By Matt Murphy
Statehouse News Service
BOSTON -- A Missouri congressman spoke, Isaac threatened to crash the party and MGM Resorts put down a stake in Springfield. For another sleepy week on Beacon Hill, outside forces, natural or otherwise, dictated.
As dozens of Bay State Republicans packed their bags for Tampa this week, flashlights, batteries and ponchos became must-have items as Tropical Storm Isaac spun its way north through Haiti and Cuba threatening to wash out Mitt Romney's coronation party on Florida's Gulf Coast.
It was a storm of a different kind, however, that dominated the week in politics after another out-of-state Republican left his boot print on the Massachusetts campaign trail.
A week after Mitt Romney's pick of Wisconsin Rep. Paul Ryan as his running mate turned the state's U.S. Senate and House races into a referendum on Ryan's budget-cutting plans for Social Security, Medicaid and ObamaCare, Republican U.S. Rep. Todd Akin opened his mouth.
Akin, who is attempting to steal a U.S. Senate seat from the Democrats in Missouri, ignited a national controversy over abortion when he said pregnancy from "legitimate rape" is "really rare." Almost instantly, the race between U.S. Sen. Scott Brown and Elizabeth Warren shifted to a debate over reproductive rights for women, as well as issues like pay discrimination in the workplace.
Even Republican state Rep. Daniel Winslow took to Twitter to call Akin a "dumbass."
Gov. Deval Patrick was back in the public eye -- but he had almost as many public appearances in Wisconsin stumping for Obama as he did in Massachusetts -- returning from the cheese state where he called Romney a "chameleon" to tour the Boston Ballet, celebrate gaming in Mashpee with the Wampanoag tribe and take a rare turn with the gavel presiding over the Governor's Council.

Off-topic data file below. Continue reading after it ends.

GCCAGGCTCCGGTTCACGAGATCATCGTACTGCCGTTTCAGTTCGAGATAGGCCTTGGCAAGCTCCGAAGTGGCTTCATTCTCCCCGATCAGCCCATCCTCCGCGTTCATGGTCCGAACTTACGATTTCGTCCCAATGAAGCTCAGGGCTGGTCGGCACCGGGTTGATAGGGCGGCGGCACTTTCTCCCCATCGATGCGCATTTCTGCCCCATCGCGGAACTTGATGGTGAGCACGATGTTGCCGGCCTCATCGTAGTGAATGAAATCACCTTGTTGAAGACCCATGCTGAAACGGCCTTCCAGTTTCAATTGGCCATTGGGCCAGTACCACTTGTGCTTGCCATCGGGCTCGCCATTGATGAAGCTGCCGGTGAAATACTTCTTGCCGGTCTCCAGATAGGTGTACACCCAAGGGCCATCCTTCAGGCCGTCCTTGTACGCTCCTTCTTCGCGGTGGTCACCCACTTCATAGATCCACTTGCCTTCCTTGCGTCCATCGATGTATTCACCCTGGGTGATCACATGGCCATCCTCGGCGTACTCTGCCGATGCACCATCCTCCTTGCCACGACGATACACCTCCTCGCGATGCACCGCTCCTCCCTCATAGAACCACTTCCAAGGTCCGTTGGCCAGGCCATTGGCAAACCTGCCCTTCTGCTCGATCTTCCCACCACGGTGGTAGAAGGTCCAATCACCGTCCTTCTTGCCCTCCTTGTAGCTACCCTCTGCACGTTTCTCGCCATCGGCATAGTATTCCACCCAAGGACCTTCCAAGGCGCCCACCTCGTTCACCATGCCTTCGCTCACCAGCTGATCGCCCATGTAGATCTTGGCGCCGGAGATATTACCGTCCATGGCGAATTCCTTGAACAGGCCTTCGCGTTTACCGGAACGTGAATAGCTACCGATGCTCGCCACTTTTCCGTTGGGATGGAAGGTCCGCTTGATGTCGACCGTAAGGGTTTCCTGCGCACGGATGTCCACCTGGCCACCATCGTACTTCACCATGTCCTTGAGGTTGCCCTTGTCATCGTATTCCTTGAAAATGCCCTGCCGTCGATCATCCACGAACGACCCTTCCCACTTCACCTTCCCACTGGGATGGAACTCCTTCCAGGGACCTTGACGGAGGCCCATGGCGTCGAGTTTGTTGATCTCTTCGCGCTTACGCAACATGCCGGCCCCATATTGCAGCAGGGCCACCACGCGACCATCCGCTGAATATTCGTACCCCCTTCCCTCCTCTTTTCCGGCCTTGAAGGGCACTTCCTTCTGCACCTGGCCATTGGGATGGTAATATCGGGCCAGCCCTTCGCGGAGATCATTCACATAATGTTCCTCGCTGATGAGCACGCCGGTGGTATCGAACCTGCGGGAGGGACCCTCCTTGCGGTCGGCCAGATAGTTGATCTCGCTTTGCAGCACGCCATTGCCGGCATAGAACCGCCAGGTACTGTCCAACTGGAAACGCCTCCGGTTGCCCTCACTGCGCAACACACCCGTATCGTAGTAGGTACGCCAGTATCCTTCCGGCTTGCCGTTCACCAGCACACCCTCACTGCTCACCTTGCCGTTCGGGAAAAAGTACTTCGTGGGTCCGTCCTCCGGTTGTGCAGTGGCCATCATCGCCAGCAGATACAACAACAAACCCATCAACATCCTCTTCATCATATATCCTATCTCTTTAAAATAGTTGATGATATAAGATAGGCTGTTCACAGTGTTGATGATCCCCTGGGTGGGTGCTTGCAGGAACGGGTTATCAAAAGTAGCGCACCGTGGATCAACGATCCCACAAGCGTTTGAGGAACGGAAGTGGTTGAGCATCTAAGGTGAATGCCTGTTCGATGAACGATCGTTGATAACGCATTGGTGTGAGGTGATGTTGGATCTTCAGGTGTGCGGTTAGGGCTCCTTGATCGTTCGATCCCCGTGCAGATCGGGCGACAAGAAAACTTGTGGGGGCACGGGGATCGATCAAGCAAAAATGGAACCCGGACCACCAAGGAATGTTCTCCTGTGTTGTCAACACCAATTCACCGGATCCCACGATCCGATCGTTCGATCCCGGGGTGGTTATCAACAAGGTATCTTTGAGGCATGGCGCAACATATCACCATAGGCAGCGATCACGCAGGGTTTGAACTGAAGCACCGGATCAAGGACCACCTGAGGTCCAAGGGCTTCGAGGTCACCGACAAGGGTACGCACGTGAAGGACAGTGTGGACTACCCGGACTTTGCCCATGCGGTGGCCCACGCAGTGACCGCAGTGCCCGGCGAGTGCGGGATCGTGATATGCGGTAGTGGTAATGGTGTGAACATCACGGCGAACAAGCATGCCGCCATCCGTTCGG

And speaking of gaming, MGM International Resorts unveiled its plans for an $800 million casino/entertainment/ housing complex in Springfield and paid the $400,000 application fee to officially become the third bidder for a full-scale casino license, behind the tribe and Suffolk Downs.
The spotlight, however, was left once again trained on the candidates for U.S. Senate. Warren and other Democratic officials hammered away at Brown's voting record on women's issues and tried to conjoin him to the extreme right of the GOP, while the People's Pledge started to show cracks.
The junior senator played his hand almost as well as any candidate could, becoming one of the first Republicans in the country to not just denounce Akin but also call for him to withdraw from the Missouri Senate race.
Then came news that the Republican platform committee, in preparation for the Republican National Convention starting Monday, approved language calling for a Constitutional amendment to ban abortions with no exceptions for rape, incest or the protection of the mother.
So what did Brown do? He immediately wrote a letter to Republican National Committee Chairman Reince Priebus opposing the platform and urging the party to adopt a "big tent" agenda with room for pro-choice Republicans like himself.
Both Brown and Warren also tried to put their fingers in the dike to stop an anti-Warren, pro-banking super PAC from opening the floodgates on outside spending in Massachusetts, results TBD.
Brown has proven himself somewhat adept at walking that fine line almost required of Massachusetts Republicans to appeal to a moderate electorate. But the buildup to the Republican National Convention, which should be a cause for celebration among the minority political class of Massachusetts, also highlights the uneasy situation Romney's nomination creates for candidates like Brown, or Richard Tisei, challenging U.S. Rep. John Tierney.
Leaving Romney out of the equation for a moment, Brown is the most prominent Republican in Massachusetts, and yet he is leaving his pickup parked in Wrentham, and according to staff, plans to only quietly slip into Tampa on Thursday to take in Romney's acceptance speech.
As for Tisei, national Republicans have branded Tierney one of the most vulnerable incumbent Democrats in the country, and yet the former Senate minority leader will not even sniff the podium in Tampa. Without knowing whose choice that was, it's still worth noting that convention organizers gave away speaking slots to 10 non-incumbent House candidates dubbed the "future of our party" by convention CEO William Harris, but not to Tisei.